d = sqrt(B*B - 4.0*C);
   t0 = (-B + d) * 0.5;
   t1 = (-B - d) * 0.5;
   t = min( t0, t1);
   rO += t * rD;

   return rO;

// ------------ MAIN() -------------------------------------------------
//  Each fragment performs the intersection of a single ray with
//  the quaternion Julia set.  In the current implementation
//  the ray's origin and direction are passed in on texture
//  coordinates, but could also be looked up in a texture for a
//  more general set of rays.
//  The overall procedure for intersection performed in main() is:
//  • move the ray origin forward onto a bounding sphere surrounding the Julia set
//  • test the new ray for the nearest intersection with the Julia set
//  • if the ray does include a point in the set:
//      • estimate the gradient of the potential function to get a "normal"
//      • use the normal and other information to perform Phong shading
//      • cast a shadow ray from the point of intersection to the light
//      • if the shadow ray hits something, modify the Phong shaded color to represent shadow
//  • return the shaded color if there was a hit and the background color otherwise

void main()
	vec4 col;  // This color is the final output of our program.
	// Initially set the output color to the background color.  It will stay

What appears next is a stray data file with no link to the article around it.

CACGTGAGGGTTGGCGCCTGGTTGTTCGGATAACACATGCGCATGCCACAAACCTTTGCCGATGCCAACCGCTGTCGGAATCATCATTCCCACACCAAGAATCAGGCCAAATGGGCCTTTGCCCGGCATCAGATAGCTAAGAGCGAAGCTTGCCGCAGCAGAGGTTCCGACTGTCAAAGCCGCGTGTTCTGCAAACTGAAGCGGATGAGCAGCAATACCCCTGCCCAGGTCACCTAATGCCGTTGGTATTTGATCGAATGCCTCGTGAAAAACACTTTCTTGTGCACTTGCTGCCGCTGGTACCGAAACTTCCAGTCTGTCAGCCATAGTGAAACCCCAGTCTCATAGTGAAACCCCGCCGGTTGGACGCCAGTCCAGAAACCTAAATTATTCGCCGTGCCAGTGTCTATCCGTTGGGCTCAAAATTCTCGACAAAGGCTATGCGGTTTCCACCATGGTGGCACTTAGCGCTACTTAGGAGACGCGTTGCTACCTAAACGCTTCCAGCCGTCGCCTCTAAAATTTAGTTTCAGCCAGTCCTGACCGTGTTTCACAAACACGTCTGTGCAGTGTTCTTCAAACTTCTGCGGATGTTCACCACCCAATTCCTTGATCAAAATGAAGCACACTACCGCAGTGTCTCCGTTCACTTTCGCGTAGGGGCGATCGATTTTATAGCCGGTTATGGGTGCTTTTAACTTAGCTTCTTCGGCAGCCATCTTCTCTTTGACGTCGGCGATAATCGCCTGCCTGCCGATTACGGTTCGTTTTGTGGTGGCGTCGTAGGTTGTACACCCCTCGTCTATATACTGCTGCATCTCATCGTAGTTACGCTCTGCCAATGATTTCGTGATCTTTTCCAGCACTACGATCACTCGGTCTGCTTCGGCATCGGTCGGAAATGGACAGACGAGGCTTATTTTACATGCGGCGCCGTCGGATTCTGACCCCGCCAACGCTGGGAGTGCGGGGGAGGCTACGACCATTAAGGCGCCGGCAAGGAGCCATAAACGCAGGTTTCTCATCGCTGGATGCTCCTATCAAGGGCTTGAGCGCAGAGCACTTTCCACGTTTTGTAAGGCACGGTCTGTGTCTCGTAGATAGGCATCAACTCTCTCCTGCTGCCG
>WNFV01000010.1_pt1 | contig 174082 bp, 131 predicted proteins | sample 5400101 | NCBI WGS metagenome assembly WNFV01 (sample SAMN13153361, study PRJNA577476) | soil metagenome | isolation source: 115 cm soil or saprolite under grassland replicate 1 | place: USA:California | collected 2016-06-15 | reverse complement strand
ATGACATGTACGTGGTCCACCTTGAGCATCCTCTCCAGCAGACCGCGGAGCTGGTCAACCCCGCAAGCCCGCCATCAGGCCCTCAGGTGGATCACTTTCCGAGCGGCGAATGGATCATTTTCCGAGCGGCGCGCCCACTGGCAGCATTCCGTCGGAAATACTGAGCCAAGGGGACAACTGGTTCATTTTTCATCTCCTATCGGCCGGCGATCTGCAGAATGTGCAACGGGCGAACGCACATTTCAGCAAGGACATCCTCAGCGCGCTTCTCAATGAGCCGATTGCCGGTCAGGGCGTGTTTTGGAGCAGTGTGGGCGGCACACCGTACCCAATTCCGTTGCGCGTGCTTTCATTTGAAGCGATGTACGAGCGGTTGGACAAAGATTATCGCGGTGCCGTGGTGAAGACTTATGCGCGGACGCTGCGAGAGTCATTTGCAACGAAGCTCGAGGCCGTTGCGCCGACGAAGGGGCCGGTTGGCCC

// this way unless we find an intersection with the Julia set.
	vec3 rO = eye;
	col = BackColor;
	// First, intersect the original ray with a sphere bounding the set, and
	// move the origin to the point of intersection.  This prevents an
	// unnecessarily large number of steps from being taken when looking for
	// intersection with the isosurface.
	vec3 rD = normalize(vec3(gl_TexCoord[0].xyz));	//the ray direction is interpolated and may need to be normalized
	vec3 rDir = rD;
	rO = intersectSphere(rO, rD);
	// Next, try to find a point along the ray which intersects the Julia set.
	// (More details are given in the routine itself.)
	float dist = intersectObject(rO, rD);
	// We say that we found an intersection if our estimate of the distance to
	// the set is smaller than some small value epsilon.  In this case we want
	// to do some shading / coloring.
	if(dist < isolevel)
		// Determine a "surface normal" which we'll use for lighting calculations.
		vec3 N = normEstimate(rO, rD);
		// Compute the Phong illumination at the point of intersection.
		col.rgb = Phong(light, rD, rO, N);
		col.a = 1.0;			// Make this fragment opaque

	//Multiply color by texture
	gl_FragColor = col;



OK, now it works!
Once I’d (finally) managed to visualise what I was trying to do, it all fell into place.
Not sure if this is the best, or most efficient way to do this, but it seems to work…

uniform mat4 rotate;	// Rotation matrix
uniform vec3 Camera;	// Camera position (transformed to eye position in frag shader)
varying vec4 eyePos;	// Eye position to fragment shader

void main()
	Transforms texture coordinates and position of virtual camera to be
	send to raytracing fragment shader code.
	// Set tex to GL texture coordinates in world space
	vec4 tex = gl_TextureMatrix[0] * gl_MultiTexCoord0;
	tex = tex * 2.0 - 1.0;
	tex = gl_ModelViewMatrix * tex;
	// Rotate texture coordinates
	tex = rotate * tex;
	// Transform camera position into world space
	eyePos = gl_ModelViewMatrix * vec4(Camera,1.0);
	// Rotate camera
	eyePos = rotate * eyePos;
	// Transform vertex by modelview and projection matrices
	gl_Position = gl_ModelViewProjectionMatrix * gl_Vertex;
	// Forward texture coordinates
	gl_TexCoord[0] = tex;

Cheers guys,